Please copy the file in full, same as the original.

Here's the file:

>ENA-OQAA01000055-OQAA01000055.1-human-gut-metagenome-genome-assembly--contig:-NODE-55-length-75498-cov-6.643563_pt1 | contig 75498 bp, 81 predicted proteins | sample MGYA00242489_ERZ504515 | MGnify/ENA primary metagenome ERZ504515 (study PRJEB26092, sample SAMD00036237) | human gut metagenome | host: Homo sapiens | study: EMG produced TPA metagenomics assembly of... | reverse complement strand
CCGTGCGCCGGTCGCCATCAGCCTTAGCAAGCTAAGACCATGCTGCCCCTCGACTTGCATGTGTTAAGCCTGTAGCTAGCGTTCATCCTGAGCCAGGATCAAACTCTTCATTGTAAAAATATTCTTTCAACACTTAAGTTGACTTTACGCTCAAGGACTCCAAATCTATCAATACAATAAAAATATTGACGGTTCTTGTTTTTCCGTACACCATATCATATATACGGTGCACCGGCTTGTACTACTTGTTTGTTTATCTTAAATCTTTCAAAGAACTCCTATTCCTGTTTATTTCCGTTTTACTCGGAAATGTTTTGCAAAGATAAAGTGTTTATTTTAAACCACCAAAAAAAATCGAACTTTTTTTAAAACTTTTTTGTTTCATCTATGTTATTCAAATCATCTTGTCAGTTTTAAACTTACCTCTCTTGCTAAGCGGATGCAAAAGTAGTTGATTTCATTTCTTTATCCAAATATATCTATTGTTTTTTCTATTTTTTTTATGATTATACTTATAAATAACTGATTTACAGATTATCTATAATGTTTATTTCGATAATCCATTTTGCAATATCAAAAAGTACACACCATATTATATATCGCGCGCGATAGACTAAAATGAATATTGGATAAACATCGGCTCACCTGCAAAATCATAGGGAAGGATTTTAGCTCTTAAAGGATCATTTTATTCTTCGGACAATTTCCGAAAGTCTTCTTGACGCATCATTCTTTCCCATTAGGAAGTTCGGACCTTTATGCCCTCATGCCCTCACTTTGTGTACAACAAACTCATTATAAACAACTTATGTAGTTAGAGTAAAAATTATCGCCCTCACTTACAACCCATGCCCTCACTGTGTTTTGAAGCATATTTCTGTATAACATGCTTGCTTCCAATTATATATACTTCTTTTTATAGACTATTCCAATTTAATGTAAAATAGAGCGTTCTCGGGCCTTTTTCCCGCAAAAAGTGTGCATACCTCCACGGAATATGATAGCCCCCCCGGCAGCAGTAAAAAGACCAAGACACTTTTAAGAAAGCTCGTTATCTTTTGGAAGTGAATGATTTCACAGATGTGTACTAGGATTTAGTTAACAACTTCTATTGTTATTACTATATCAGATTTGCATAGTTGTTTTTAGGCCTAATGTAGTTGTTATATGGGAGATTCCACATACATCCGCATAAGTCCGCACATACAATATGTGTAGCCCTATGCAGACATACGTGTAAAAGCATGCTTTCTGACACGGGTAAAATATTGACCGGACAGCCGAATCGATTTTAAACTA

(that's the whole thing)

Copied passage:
>ENA-OQAA01000055-OQAA01000055.1-human-gut-metagenome-genome-assembly--contig:-NODE-55-length-75498-cov-6.643563_pt1 | contig 75498 bp, 81 predicted proteins | sample MGYA00242489_ERZ504515 | MGnify/ENA primary metagenome ERZ504515 (study PRJEB26092, sample SAMD00036237) | human gut metagenome | host: Homo sapiens | study: EMG produced TPA metagenomics assembly of... | reverse complement strand
CCGTGCGCCGGTCGCCATCAGCCTTAGCAAGCTAAGACCATGCTGCCCCTCGACTTGCATGTGTTAAGCCTGTAGCTAGCGTTCATCCTGAGCCAGGATCAAACTCTTCATTGTAAAAATATTCTTTCAACACTTAAGTTGACTTTACGCTCAAGGACTCCAAATCTATCAATACAATAAAAATATTGACGGTTCTTGTTTTTCCGTACACCATATCATATATACGGTGCACCGGCTTGTACTACTTGTTTGTTTATCTTAAATCTTTCAAAGAACTCCTATTCCTGTTTATTTCCGTTTTACTCGGAAATGTTTTGCAAAGATAAAGTGTTTATTTTAAACCACCAAAAAAAATCGAACTTTTTTTAAAACTTTTTTGTTTCATCTATGTTATTCAAATCATCTTGTCAGTTTTAAACTTACCTCTCTTGCTAAGCGGATGCAAAAGTAGTTGATTTCATTTCTTTATCCAAATATATCTATTGTTTTTTCTATTTTTTTTATGATTATACTTATAAATAACTGATTTACAGATTATCTATAATGTTTATTTCGATAATCCATTTTGCAATATCAAAAAGTACACACCATATTATATATCGCGCGCGATAGACTAAAATGAATATTGGATAAACATCGGCTCACCTGCAAAATCATAGGGAAGGATTTTAGCTCTTAAAGGATCATTTTATTCTTCGGACAATTTCCGAAAGTCTTCTTGACGCATCATTCTTTCCCATTAGGAAGTTCGGACCTTTATGCCCTCATGCCCTCACTTTGTGTACAACAAACTCATTATAAACAACTTATGTAGTTAGAGTAAAAATTATCGCCCTCACTTACAACCCATGCCCTCACTGTGTTTTGAAGCATATTTCTGTATAACATGCTTGCTTCCAATTATATATACTTCTTTTTATAGACTATTCCAATTTAATGTAAAATAGAGCGTTCTCGGGCCTTTTTCCCGCAAAAAGTGTGCATACCTCCACGGAATATGATAGCCCCCCCGGCAGCAGTAAAAAGACCAAGACACTTTTAAGAAAGCTCGTTATCTTTTGGAAGTGAATGATTTCACAGATGTGTACTAGGATTTAGTTAACAACTTCTATTGTTATTACTATATCAGATTTGCATAGTTGTTTTTAGGCCTAATGTAGTTGTTATATGGGAGATTCCACATACATCCGCATAAGTCCGCACATACAATATGTGTAGCCCTATGCAGACATACGTGTAAAAGCATGCTTTCTGACACGGGTAAAATATTGACCGGACAGCCGAATCGATTTTAAACTA